The facts behind the fiction
Claire Tomalin Viking, £30
It was probably inevitable that Claire Tomalin, the doyenne of British biography, would one day turn to Charles Dickens, the behemoth of 19th-century literature. Tomalin’s reputation has been made with acclaimed accounts of Samuel Pepys, Jane Austen and Thomas Hardy, but among her many other titles is The Invisible Woman, an atmospheric piece of literary detective work in which she presented a strong case for the young actor Nelly Ternan being Dickens’s mistress and the mother of his short-lived child.
Tomalin has therefore rst examined Dickens through the prism of a kept woman whom he hid from public view. This is like approaching him by the kitchen door rather than the main entrance, and it may explain the tone of Tomalin’s biography, in which her subject is accorded the respect and awe he is due, but offers none of the hero-worship that colours so many other biographies.
Hers is no feminist revisionist work, but it is one in which women feature prominently, as they did in Dickens’s life. Indeed, it is telling that Tomalin’s warmest praise for her subject is inspired not by his finest novels, which are still unmatched, but for the progressive Home for Homeless Women he set up to help reform prostitutes.
Among the many skills Tomalin brings to bear in this modern-minded and most readable work, is an ability to conjure a complex, feeling picture not only of Dickens, but of the people around him whose personalities so profoundly shaped his fortunes.
She starts with his feckless parents, who consigned him to a year in a blacking factory, a purgatory which scarred him emotionally for the rest of his life. Dickens later wrote of “the sense I had of being utterly neglected and hopeless”, the shame and pain of it still burning. While young Dickens stuck labels on pots and, on his release, was given little or no education, his sister Fanny was sent to the Royal Academy of Music, at 38 guineas a year.
Dickens’s childhood has been pored over many times, yet it never fails to fascinate. Having introduced her excitable hero, whose nurse recalled he was “a terrible boy to read”, Tomalin follows him in a motherly, matter-offact fashion through the maelstrom of activity that was his adult life: working as a clerk, then a journalist, and marrying the daughter of the Scottish newspaper editor John Black, “ my rst hearty out and out appreciator,” said Dickens of the man who published his sketches, under the name of Boz. So successful were these early pieces that butchers’ boys were spotted reading them in the street.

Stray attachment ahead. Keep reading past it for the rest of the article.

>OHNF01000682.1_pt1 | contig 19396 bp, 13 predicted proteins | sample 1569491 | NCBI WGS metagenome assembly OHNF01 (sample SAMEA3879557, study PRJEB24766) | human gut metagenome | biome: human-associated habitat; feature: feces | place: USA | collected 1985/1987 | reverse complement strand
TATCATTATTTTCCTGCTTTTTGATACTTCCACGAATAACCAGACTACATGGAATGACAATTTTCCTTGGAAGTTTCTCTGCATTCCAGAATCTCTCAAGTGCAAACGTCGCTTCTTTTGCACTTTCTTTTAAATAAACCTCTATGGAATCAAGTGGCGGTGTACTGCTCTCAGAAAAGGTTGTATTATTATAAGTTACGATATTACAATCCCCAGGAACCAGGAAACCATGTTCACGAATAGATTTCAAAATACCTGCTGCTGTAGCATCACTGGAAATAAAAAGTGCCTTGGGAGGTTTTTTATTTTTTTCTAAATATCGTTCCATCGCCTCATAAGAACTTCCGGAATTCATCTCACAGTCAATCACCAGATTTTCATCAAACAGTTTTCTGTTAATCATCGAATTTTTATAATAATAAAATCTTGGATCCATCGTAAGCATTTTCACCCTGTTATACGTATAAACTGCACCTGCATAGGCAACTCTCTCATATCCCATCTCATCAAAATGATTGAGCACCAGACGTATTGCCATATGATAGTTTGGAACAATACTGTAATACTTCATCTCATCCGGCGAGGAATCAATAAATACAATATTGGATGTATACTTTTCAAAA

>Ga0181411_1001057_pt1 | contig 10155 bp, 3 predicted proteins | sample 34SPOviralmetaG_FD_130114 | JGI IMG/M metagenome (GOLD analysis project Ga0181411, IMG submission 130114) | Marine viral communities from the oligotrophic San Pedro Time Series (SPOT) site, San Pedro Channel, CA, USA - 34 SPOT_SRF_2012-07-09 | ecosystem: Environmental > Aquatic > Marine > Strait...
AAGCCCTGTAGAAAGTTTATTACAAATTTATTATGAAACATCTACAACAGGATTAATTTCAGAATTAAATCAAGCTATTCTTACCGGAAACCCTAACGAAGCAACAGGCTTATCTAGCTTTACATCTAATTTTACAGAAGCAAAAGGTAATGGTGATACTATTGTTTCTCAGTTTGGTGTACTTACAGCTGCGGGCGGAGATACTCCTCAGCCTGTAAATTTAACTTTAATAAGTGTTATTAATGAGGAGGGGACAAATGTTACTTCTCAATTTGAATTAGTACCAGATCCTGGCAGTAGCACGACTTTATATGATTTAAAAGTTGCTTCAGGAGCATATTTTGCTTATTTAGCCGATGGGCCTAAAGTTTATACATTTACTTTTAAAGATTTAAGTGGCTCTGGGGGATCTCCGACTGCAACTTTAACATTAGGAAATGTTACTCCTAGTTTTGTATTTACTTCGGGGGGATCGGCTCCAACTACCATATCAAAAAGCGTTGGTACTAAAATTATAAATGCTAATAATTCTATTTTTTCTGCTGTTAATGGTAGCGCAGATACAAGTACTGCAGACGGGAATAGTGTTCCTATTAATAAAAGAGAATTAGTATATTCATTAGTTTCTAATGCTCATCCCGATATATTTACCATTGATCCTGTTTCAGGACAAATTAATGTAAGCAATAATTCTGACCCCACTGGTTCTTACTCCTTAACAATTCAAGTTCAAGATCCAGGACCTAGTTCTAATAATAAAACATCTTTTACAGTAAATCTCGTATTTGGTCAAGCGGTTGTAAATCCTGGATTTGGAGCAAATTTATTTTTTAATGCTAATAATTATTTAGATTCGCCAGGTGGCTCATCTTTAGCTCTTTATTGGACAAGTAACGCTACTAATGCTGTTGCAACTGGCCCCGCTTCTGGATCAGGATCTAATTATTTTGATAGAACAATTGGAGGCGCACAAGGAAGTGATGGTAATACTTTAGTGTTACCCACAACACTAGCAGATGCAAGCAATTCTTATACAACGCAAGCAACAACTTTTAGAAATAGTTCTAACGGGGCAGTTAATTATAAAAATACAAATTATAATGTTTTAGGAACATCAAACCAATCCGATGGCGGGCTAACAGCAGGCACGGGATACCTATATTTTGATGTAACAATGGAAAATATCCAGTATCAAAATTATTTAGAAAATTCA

Dickens’s love of theatre is well known, and were it not for one of his habitual bad colds preventing him from auditioning for the stage, the history of English literature might be very different. By the time the next audition came round, Dickens was already set on his literary path. Into his increasingly well-wrought and powerful works he poured t he dramatic talent that might have otherwise been spent on the boards.
Throughout his life, Dickens applied himself with manic fervour to work, family and charitable commitments. The mountain of tasks he set himself is tiring just to read about, as he met deadlines for novels, staged amateur dramatics, went on tours, moved house, got involved with newspapers and even set up his own journal, Household Words, for which he steadily wrote. Added to this, he was constantly fathering children, his ideal family of three quickly expanding to 10, at the same time growing increasingly distant from a wife who had begun to eat and drink to excess.
Like many men of his era, Dickens found comfort in male company, particularly with his in uential friend, the critic John Forster. The affection between this pair was touching, and were two men to talk as intimately to each other today, eyebrows might be raised. As Tomalin explains, “Dickens and Forster both liked women well enough, but it was almost impossible for women to give them the sort of good companionship they craved.” Dickens appointed Forster his biographer, and that posthumous rst-hand portrait of him has in many ways still to be bettered.
What Forster could not tackle, as